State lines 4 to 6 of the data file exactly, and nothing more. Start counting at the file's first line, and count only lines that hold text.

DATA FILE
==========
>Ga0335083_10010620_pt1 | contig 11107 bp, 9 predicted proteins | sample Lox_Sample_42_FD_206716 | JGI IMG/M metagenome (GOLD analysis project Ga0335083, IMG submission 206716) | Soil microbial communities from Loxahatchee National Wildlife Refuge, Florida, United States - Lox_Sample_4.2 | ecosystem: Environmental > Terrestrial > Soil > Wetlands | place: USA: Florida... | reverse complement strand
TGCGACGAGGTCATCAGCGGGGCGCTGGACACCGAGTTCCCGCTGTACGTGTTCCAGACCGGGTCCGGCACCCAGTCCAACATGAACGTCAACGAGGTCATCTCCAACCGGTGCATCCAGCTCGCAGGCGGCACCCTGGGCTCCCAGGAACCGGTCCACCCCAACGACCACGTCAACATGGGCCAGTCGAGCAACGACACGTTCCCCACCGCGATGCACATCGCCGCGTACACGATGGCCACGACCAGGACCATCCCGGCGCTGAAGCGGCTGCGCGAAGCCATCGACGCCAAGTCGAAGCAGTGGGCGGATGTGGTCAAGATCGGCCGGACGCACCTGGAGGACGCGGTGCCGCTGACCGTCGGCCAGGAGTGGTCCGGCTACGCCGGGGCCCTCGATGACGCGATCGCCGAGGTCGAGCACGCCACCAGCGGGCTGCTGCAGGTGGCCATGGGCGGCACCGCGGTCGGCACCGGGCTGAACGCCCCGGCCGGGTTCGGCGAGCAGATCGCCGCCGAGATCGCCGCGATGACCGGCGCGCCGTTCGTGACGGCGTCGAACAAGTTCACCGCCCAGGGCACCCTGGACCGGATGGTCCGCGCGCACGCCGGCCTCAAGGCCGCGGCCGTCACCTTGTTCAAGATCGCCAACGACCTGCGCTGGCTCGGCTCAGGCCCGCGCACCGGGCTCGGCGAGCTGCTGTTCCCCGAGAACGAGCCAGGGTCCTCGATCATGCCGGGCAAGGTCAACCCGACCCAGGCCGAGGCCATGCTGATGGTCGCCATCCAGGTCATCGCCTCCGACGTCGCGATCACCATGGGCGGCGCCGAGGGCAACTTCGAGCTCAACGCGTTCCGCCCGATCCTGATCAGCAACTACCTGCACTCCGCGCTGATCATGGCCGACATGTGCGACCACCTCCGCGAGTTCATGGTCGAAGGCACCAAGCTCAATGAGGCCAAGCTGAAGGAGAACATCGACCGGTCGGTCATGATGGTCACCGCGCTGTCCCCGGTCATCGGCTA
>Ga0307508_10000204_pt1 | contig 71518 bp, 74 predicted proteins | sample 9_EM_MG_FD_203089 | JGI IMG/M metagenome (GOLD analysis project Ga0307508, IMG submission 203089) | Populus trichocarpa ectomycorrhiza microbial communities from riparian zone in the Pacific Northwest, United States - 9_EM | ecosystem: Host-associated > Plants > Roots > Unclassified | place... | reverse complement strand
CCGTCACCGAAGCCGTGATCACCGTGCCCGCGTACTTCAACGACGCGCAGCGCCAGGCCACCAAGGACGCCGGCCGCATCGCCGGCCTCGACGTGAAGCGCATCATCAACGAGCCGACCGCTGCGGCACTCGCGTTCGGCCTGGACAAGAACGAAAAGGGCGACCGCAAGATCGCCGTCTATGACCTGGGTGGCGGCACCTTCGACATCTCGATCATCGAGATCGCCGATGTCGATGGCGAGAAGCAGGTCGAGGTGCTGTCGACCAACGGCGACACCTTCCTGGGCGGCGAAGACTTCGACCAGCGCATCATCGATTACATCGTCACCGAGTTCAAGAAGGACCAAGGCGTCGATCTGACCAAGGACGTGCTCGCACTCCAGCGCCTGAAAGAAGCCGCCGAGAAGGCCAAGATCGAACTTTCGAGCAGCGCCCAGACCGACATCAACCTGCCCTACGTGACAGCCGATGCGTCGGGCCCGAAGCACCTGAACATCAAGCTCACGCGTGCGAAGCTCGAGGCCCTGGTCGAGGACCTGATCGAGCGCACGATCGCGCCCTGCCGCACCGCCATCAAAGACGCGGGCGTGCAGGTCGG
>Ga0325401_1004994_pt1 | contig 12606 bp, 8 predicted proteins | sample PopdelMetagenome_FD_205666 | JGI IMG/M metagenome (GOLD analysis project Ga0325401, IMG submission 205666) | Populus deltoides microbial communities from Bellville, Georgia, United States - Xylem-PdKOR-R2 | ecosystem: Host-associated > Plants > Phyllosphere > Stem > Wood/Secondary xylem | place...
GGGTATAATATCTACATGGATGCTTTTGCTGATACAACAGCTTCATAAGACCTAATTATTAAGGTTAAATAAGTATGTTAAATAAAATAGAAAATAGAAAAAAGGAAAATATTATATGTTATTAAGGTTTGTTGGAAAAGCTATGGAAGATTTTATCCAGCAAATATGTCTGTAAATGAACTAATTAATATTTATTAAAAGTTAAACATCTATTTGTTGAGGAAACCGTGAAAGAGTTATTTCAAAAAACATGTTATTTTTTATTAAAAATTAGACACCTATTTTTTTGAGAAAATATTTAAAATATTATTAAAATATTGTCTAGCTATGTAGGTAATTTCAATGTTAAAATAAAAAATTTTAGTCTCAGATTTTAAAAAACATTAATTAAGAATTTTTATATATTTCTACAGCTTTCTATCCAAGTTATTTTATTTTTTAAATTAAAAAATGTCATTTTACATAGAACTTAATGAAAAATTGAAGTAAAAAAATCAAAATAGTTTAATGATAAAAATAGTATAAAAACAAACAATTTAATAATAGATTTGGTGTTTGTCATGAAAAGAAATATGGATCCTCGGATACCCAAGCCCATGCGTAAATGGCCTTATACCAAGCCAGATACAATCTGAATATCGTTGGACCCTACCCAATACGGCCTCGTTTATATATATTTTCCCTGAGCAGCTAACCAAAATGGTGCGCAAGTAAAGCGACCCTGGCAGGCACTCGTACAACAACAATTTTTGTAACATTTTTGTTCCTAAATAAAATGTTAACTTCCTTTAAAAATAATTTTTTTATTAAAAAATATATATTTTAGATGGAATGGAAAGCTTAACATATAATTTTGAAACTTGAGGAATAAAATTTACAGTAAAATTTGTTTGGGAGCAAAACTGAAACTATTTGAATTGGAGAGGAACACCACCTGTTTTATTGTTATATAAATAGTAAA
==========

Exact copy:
CCGTCACCGAAGCCGTGATCACCGTGCCCGCGTACTTCAACGACGCGCAGCGCCAGGCCACCAAGGACGCCGGCCGCATCGCCGGCCTCGACGTGAAGCGCATCATCAACGAGCCGACCGCTGCGGCACTCGCGTTCGGCCTGGACAAGAACGAAAAGGGCGACCGCAAGATCGCCGTCTATGACCTGGGTGGCGGCACCTTCGACATCTCGATCATCGAGATCGCCGATGTCGATGGCGAGAAGCAGGTCGAGGTGCTGTCGACCAACGGCGACACCTTCCTGGGCGGCGAAGACTTCGACCAGCGCATCATCGATTACATCGTCACCGAGTTCAAGAAGGACCAAGGCGTCGATCTGACCAAGGACGTGCTCGCACTCCAGCGCCTGAAAGAAGCCGCCGAGAAGGCCAAGATCGAACTTTCGAGCAGCGCCCAGACCGACATCAACCTGCCCTACGTGACAGCCGATGCGTCGGGCCCGAAGCACCTGAACATCAAGCTCACGCGTGCGAAGCTCGAGGCCCTGGTCGAGGACCTGATCGAGCGCACGATCGCGCCCTGCCGCACCGCCATCAAAGACGCGGGCGTGCAGGTCGG
>Ga0325401_1004994_pt1 | contig 12606 bp, 8 predicted proteins | sample PopdelMetagenome_FD_205666 | JGI IMG/M metagenome (GOLD analysis project Ga0325401, IMG submission 205666) | Populus deltoides microbial communities from Bellville, Georgia, United States - Xylem-PdKOR-R2 | ecosystem: Host-associated > Plants > Phyllosphere > Stem > Wood/Secondary xylem | place...
GGGTATAATATCTACATGGATGCTTTTGCTGATACAACAGCTTCATAAGACCTAATTATTAAGGTTAAATAAGTATGTTAAATAAAATAGAAAATAGAAAAAAGGAAAATATTATATGTTATTAAGGTTTGTTGGAAAAGCTATGGAAGATTTTATCCAGCAAATATGTCTGTAAATGAACTAATTAATATTTATTAAAAGTTAAACATCTATTTGTTGAGGAAACCGTGAAAGAGTTATTTCAAAAAACATGTTATTTTTTATTAAAAATTAGACACCTATTTTTTTGAGAAAATATTTAAAATATTATTAAAATATTGTCTAGCTATGTAGGTAATTTCAATGTTAAAATAAAAAATTTTAGTCTCAGATTTTAAAAAACATTAATTAAGAATTTTTATATATTTCTACAGCTTTCTATCCAAGTTATTTTATTTTTTAAATTAAAAAATGTCATTTTACATAGAACTTAATGAAAAATTGAAGTAAAAAAATCAAAATAGTTTAATGATAAAAATAGTATAAAAACAAACAATTTAATAATAGATTTGGTGTTTGTCATGAAAAGAAATATGGATCCTCGGATACCCAAGCCCATGCGTAAATGGCCTTATACCAAGCCAGATACAATCTGAATATCGTTGGACCCTACCCAATACGGCCTCGTTTATATATATTTTCCCTGAGCAGCTAACCAAAATGGTGCGCAAGTAAAGCGACCCTGGCAGGCACTCGTACAACAACAATTTTTGTAACATTTTTGTTCCTAAATAAAATGTTAACTTCCTTTAAAAATAATTTTTTTATTAAAAAATATATATTTTAGATGGAATGGAAAGCTTAACATATAATTTTGAAACTTGAGGAATAAAATTTACAGTAAAATTTGTTTGGGAGCAAAACTGAAACTATTTGAATTGGAGAGGAACACCACCTGTTTTATTGTTATATAAATAGTAAA